K.G.: That's my job, isn't it? At least that's what I've been told. Sometimes it's hard to think how you can put more obstacles in the way, and sometimes they just fall into place.

When I'm stuck, a walk, or time away from the keyboard can shed illumination. But escalating conflict is, always, what I'm trying to do.

It finally clicked one day, after hearing the above over and over for years. A person reading a book wants to read about something other than real life. Otherwise she'd read a biography or history. I realized that it would be truly difficult for a fiction writer to make a novel too much over the top. That's what the reader wants. When I realized that, it opened doors for me to let it flow. My characters, my settings, my situations all should be larger than life more colorful, and much more interesting.

D.B.: You write that Hortense, a librarian, is a large woman with multiple chins. As I read, though, I discovered she has an amazing heart and an even bigger vocabulary. She's such a great character, using lines like, "My daughter does not prevaricate (lie); "Use your cranium," ( Most would say head,); "My abdomen is communicating with me, " (Meaning, she's hungry).

Drew is a precocious Barbie-loving three-year-old who I visualized and adored instantly. Loved that she calls her grandmother "Geemaw." I also saw that you use Drew to build tension between Immy and Hortense. Part of Immy's growing up, I suspect, will be when Immy acknowledges that she is the parent, and deals with her mother who constantly calls Imogene, "Little Missy." Was this deliberate on your part to make these two so very different?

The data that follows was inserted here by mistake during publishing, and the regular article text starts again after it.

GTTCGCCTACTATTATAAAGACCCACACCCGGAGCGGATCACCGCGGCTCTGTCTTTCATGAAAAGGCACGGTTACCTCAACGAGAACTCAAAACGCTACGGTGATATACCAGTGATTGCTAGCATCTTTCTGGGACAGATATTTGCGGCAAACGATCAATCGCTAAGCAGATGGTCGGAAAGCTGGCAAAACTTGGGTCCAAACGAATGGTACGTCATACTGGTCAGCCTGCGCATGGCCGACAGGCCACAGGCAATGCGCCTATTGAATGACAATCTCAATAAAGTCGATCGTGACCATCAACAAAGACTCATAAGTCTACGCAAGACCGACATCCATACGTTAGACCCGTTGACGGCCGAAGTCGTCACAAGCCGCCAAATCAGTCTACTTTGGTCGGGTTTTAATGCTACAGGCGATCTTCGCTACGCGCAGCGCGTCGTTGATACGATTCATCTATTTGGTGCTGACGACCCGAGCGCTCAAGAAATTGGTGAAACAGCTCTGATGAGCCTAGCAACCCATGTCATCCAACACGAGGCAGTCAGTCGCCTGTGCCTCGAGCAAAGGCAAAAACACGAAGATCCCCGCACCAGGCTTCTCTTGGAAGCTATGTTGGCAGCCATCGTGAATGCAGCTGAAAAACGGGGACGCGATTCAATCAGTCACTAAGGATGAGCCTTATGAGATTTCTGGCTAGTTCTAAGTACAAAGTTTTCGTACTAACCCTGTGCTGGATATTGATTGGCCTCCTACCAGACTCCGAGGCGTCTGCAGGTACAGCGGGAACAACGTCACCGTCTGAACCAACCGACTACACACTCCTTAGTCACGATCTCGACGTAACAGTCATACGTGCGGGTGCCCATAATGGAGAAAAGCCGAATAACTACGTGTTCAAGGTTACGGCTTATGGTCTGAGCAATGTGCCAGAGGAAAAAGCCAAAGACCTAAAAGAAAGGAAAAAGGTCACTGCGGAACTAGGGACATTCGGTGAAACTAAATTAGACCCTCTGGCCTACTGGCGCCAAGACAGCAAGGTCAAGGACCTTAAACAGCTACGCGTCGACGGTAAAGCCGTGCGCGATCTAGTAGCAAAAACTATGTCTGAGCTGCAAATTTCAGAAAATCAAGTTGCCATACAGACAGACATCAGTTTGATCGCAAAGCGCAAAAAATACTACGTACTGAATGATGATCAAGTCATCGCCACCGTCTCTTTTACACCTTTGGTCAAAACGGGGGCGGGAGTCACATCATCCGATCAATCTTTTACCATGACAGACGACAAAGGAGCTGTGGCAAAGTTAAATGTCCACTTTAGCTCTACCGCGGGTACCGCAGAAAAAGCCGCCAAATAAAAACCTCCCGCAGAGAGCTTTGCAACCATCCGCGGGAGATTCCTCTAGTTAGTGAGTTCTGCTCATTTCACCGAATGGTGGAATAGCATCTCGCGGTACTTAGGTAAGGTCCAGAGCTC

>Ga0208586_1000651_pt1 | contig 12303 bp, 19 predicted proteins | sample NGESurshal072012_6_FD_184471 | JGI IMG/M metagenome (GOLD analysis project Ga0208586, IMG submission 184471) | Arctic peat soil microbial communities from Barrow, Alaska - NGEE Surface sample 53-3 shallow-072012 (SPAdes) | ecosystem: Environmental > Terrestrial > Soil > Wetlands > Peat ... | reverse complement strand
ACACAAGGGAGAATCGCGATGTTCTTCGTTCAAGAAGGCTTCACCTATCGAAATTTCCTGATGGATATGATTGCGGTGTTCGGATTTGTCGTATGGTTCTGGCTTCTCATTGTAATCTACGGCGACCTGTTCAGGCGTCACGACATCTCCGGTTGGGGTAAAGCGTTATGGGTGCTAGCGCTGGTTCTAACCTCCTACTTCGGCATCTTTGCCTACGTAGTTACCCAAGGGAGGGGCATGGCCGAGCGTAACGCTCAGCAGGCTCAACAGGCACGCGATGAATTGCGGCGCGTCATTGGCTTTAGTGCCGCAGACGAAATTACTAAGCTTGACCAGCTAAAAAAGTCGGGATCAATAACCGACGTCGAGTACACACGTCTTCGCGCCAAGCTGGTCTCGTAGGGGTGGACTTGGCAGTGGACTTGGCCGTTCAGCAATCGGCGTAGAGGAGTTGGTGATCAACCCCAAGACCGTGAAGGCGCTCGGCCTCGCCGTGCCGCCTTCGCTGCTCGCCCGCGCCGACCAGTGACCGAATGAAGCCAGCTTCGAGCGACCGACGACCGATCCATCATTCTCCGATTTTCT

K.G.: Yes, it absolutely was. And you're right about the arc of Immy's maturity. She despairs that Hortense is more Drew's mother than her grandmother, that Immy herself is not a good parent. She is a good mother, of course, but she doesn't think she is, and there's an ongoing competition between Immy and Hortense for Drew. Not for her affection, since Drew loves them both, but for the role of parent. And Immy hates Barbie dolls! One more place to put conflict.

D.B.: In addition to mystery and humor, there's a good amount of growth in this book. Perhaps the most fun for me was to watch Immy take charge. After her uncle's murder, in which her mother becomes a suspect, Immy purchases THE MORON'S COMPLEAT GUIDEBOOK FOR PRIVATE DETECTIVES, believing that everything about becoming a detective can be found in a book--asking herself questions like, "What would a detective do?" each time she goes in search of a clue.